Much was written about her as an elder with the powers that she possessed. These gifts were handed down through her family and aren't anything that I can really describe properly in words. The white people of the area knew of her powers. Some respected her abilities but others mocked her. They soon found out that this old Indian woman was not fooling around. She was said to be able to hex a person who wronged her with a mere glance. She was also known as a great healer who helped many people in a time when there was no modern medicine. I like to believe that the powers she possessed would still stun the modern medical community.

This drawing is based on a historical black and white photograph of Molly Molasses. It is done in mixed media, utilizing colored pencils and chalk pastels. It represents Molly Molasses and the "Little People," known in the Penobscot language as Mikum-wasus (mee-kgum-waz-zus). I have been told by my elders that the Little People were all powerful medicine people or Medowlinu(meh-dow-len-oo). We learned a lot of what we know about medicine from these magic people and they helped us when we needed their power. As a medicine woman, Molly Molasses may have gone to the little people to help her and give her strength.






By Magdala Del Consuelo, Mayan Priestess


The Mother is Shaking...



Hello Beautiful Ones,


Finally we are home, after a long journey, coming back home feels like a welcoming everywhere, the trees, the mountain, my heart, as I began to walk the path to the ceremonial grounds yesterday, the path was revealed in front of  me, the leaves fly away allowing me to see the path, for the path is always there, we just need to walk it,  the land feels so alive, I am so grateful for I am the land, I am life, and so are you….


We went for ceremony yesterday, for there is so much of commotion happening in the heart of the people, long was the list for praying and I was happy to return into the temazcal…


Yes, the mother is shaking and human beings are ready to begin to dance with her, into her alignment, for she is our mother, she is going into higher ways of manifestation, and now is the time where the daughterhood and son-hood is awakening in all human beings….   wipe the tears, do not drown in the salty waters,  as the alignment is taking place, for human being is recognizing the time of changes, and embracing their original vibration in the connection with the mother,  so many ancient teachings are being awaken for they have come the way of living in perfect harmony in divine order as father-mother god is opening the new consciousness in the true human beings.












Submit your graphic design for the new World Drum Flag by April 30, 2010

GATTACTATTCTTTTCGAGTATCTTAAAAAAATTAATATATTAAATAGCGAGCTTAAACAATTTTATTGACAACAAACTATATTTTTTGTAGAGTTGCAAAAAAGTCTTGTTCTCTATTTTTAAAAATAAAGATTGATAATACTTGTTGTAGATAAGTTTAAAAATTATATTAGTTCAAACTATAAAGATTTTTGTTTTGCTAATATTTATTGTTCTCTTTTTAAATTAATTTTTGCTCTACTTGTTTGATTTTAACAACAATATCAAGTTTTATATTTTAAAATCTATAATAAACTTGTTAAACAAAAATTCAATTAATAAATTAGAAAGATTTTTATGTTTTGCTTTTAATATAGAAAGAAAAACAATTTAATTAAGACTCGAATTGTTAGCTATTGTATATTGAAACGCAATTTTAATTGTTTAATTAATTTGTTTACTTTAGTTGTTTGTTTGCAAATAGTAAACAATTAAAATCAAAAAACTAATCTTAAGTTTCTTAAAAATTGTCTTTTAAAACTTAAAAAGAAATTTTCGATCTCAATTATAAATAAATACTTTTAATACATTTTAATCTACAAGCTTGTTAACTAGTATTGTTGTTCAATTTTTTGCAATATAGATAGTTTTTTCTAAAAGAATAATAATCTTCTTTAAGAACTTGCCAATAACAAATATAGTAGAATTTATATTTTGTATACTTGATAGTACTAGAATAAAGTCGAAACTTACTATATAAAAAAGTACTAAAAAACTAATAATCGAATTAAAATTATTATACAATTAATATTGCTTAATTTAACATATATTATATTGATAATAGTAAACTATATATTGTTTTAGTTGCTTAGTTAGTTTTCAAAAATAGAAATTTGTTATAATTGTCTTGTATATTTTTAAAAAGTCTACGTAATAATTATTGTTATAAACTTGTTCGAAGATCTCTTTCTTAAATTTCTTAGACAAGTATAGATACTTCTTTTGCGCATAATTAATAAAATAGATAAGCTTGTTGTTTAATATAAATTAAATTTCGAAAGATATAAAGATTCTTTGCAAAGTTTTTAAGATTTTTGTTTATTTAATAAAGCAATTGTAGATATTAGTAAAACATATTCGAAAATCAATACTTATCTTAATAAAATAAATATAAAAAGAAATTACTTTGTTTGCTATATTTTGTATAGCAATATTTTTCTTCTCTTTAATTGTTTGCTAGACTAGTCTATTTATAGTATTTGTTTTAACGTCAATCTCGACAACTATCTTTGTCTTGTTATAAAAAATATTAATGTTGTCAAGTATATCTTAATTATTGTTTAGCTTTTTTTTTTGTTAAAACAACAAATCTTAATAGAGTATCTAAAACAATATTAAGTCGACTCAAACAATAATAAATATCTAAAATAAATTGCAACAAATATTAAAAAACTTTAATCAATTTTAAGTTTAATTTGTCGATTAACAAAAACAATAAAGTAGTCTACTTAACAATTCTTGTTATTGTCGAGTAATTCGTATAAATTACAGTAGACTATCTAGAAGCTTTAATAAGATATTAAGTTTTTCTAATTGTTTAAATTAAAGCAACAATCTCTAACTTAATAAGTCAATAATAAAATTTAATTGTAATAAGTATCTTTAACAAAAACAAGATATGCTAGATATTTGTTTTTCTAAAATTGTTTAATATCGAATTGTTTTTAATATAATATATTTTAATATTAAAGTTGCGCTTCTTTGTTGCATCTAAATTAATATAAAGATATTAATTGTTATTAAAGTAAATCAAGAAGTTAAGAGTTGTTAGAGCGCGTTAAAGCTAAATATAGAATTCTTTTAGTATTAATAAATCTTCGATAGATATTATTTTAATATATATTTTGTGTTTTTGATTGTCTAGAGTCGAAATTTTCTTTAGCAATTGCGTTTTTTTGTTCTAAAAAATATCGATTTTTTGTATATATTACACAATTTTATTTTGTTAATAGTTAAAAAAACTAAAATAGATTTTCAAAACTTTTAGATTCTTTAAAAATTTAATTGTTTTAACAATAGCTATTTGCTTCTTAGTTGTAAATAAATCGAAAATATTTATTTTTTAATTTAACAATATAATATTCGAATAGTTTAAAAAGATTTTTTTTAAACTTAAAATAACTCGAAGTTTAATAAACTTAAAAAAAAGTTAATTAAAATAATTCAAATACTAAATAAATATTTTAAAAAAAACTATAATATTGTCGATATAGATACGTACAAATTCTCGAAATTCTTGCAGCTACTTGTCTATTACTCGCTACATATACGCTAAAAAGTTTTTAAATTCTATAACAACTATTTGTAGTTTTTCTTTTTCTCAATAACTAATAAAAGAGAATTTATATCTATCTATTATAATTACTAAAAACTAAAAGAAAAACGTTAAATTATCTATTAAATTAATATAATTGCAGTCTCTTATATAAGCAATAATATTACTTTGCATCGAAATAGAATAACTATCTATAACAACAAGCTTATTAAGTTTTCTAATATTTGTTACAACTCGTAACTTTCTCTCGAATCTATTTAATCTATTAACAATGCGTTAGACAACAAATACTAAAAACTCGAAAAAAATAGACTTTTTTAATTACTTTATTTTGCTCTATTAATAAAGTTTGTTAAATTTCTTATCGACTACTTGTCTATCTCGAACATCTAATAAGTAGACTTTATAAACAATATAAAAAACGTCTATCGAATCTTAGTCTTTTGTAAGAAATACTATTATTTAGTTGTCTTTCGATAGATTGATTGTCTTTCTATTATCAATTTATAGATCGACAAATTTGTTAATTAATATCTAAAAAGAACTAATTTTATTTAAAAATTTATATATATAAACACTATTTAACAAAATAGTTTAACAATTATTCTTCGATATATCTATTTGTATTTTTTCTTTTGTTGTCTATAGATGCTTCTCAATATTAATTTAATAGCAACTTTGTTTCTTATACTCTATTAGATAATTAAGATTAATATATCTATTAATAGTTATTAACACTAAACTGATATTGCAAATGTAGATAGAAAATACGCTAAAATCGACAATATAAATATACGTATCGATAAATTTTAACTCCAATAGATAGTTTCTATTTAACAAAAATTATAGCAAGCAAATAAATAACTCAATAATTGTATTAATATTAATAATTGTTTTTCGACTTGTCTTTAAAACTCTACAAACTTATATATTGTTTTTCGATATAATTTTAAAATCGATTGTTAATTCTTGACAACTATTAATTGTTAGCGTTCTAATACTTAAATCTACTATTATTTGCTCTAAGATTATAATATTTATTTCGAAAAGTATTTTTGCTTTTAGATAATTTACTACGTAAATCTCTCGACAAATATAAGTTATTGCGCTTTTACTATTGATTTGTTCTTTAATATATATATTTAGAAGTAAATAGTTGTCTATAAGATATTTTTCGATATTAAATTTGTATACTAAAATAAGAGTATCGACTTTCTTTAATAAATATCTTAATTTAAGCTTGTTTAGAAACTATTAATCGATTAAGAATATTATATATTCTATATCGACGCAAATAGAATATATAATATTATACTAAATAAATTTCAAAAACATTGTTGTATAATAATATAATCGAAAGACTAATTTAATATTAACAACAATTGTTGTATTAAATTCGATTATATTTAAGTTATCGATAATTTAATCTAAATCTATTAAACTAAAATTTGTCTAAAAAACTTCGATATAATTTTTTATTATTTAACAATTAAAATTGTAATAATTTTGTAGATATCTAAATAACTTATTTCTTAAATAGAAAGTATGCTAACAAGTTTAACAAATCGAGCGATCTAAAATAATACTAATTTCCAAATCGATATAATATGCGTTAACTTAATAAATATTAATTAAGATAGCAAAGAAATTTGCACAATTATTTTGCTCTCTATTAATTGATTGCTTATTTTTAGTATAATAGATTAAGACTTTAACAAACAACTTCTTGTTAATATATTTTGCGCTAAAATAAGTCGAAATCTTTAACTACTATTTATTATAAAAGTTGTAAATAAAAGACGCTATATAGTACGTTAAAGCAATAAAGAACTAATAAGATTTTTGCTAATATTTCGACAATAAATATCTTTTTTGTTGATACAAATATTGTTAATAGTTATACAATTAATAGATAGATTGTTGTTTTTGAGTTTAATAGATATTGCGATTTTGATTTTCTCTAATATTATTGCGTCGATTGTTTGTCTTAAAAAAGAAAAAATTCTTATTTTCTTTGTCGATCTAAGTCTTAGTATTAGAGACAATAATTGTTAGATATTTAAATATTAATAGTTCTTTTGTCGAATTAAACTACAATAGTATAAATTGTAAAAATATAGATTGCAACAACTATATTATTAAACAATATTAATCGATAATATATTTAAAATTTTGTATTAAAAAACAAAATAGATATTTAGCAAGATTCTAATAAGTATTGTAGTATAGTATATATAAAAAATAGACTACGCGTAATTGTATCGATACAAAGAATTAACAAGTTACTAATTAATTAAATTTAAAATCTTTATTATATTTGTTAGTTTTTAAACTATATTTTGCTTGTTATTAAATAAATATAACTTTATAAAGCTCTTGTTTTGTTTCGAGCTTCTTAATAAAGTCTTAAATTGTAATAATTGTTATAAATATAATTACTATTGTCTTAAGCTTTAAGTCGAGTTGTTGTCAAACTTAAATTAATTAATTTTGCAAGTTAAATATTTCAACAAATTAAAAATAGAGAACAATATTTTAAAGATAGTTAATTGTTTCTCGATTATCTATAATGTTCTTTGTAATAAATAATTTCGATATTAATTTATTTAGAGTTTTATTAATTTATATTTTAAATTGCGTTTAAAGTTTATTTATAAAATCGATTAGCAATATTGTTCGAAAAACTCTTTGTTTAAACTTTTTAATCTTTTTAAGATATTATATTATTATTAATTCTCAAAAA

for a chance to win cash and other exciting prizes!



Do you love to draw, color, paint, or design?  Do you love the Mother Earth and want peace throughout the world?


We want YOU to design a beautiful, colorful flag to symbolize the World Drum Project. If you win, your design will be made into a flag and it will fly on at every location worldwide where the World Drum is presented.  See your name and photo in media releases and videos worldwide, plus get a chance to win $500 cash, plus other great prizes!


Anyone can enter!  No purchase is necessary and there is no entry fee.  It's free!









World's largest distributor of authentic American Indian Tribal Flags


Click on any flag to see them all!



Indigenous Music Feature


Bill Miller wins third Grammy

By Nathan Falk, Leader Reporter


A Grammy winner Sunday night has roots right here in the Wolf River region, a connection he’s proud to share.


Bill Miller, a Shawano County native, won the Native American Music category for “Spirit Wind North,” an album of flute music that backs the praying and speaking of tribal elders.


“This win is about the people and where I grew up,” Miller said Wednesday. “I carried the Grammy for Wisconsin and my hometown.”


The award was his third Grammy win as a songwriter and musician. He previously won for Best Native American Music Album with “Cedar Dream Songs” in 2004 and “Sacred Ground — A Tribute to Mother Earth” in 2005.


Miller started playing guitar at the age of 9. He realized at around 15 that he had a gift. Along with music, he enjoyed art and painting. He recalled his mother Lenore saying, “Some day God is going to open doors for you.”


Miller, a 1973 graduate of Shawano High School, is a member of the Stockbridge-Munsee Indian tribe.






No offense intended for any individuals or tribes.



Gabriel came to the Lord and said,  "I have to talk to you, I have Indians up here in Heaven who are  causing some problems. They are shooting arrows at the Pearly Gates, they are forming hunting parties, they are dancing around and beating drums, they are taking off their robes and wearing only loin cloths, some folk are  walking around with one wing because they are plucking out the feathers and using them in ceremonies and to make head dresses, they have been each taking their turn in keeping the stairway to heaven clean, some aren't even wearing their halos, saying it doesn't fit with their head dresses."